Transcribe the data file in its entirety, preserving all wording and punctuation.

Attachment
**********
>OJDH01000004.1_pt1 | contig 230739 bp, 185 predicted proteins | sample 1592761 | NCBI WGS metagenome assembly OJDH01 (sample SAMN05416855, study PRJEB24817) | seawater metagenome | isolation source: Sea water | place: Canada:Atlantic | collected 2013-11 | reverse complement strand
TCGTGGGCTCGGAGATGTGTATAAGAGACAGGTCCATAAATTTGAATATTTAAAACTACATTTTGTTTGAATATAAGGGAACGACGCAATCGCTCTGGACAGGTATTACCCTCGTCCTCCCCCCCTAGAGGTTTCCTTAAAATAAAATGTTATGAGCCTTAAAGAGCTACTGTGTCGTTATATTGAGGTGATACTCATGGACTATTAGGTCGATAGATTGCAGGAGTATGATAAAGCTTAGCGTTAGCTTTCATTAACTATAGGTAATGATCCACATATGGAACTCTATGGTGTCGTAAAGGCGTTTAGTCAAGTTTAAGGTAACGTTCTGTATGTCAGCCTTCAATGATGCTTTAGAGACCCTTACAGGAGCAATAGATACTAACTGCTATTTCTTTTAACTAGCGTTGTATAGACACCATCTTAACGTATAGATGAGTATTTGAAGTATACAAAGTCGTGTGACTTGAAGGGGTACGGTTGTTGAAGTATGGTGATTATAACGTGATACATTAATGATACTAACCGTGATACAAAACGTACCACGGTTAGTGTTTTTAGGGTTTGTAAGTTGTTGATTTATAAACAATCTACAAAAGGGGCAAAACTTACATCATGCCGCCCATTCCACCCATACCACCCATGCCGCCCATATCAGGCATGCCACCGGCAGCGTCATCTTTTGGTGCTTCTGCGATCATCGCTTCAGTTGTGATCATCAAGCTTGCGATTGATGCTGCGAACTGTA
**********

>OJDH01000004.1_pt1 | contig 230739 bp, 185 predicted proteins | sample 1592761 | NCBI WGS metagenome assembly OJDH01 (sample SAMN05416855, study PRJEB24817) | seawater metagenome | isolation source: Sea water | place: Canada:Atlantic | collected 2013-11 | reverse complement strand
TCGTGGGCTCGGAGATGTGTATAAGAGACAGGTCCATAAATTTGAATATTTAAAACTACATTTTGTTTGAATATAAGGGAACGACGCAATCGCTCTGGACAGGTATTACCCTCGTCCTCCCCCCCTAGAGGTTTCCTTAAAATAAAATGTTATGAGCCTTAAAGAGCTACTGTGTCGTTATATTGAGGTGATACTCATGGACTATTAGGTCGATAGATTGCAGGAGTATGATAAAGCTTAGCGTTAGCTTTCATTAACTATAGGTAATGATCCACATATGGAACTCTATGGTGTCGTAAAGGCGTTTAGTCAAGTTTAAGGTAACGTTCTGTATGTCAGCCTTCAATGATGCTTTAGAGACCCTTACAGGAGCAATAGATACTAACTGCTATTTCTTTTAACTAGCGTTGTATAGACACCATCTTAACGTATAGATGAGTATTTGAAGTATACAAAGTCGTGTGACTTGAAGGGGTACGGTTGTTGAAGTATGGTGATTATAACGTGATACATTAATGATACTAACCGTGATACAAAACGTACCACGGTTAGTGTTTTTAGGGTTTGTAAGTTGTTGATTTATAAACAATCTACAAAAGGGGCAAAACTTACATCATGCCGCCCATTCCACCCATACCACCCATGCCGCCCATATCAGGCATGCCACCGGCAGCGTCATCTTTTGGTGCTTCTGCGATCATCGCTTCAGTTGTGATCATCAAGCTTGCGATTGATGCTGCGAACTGTA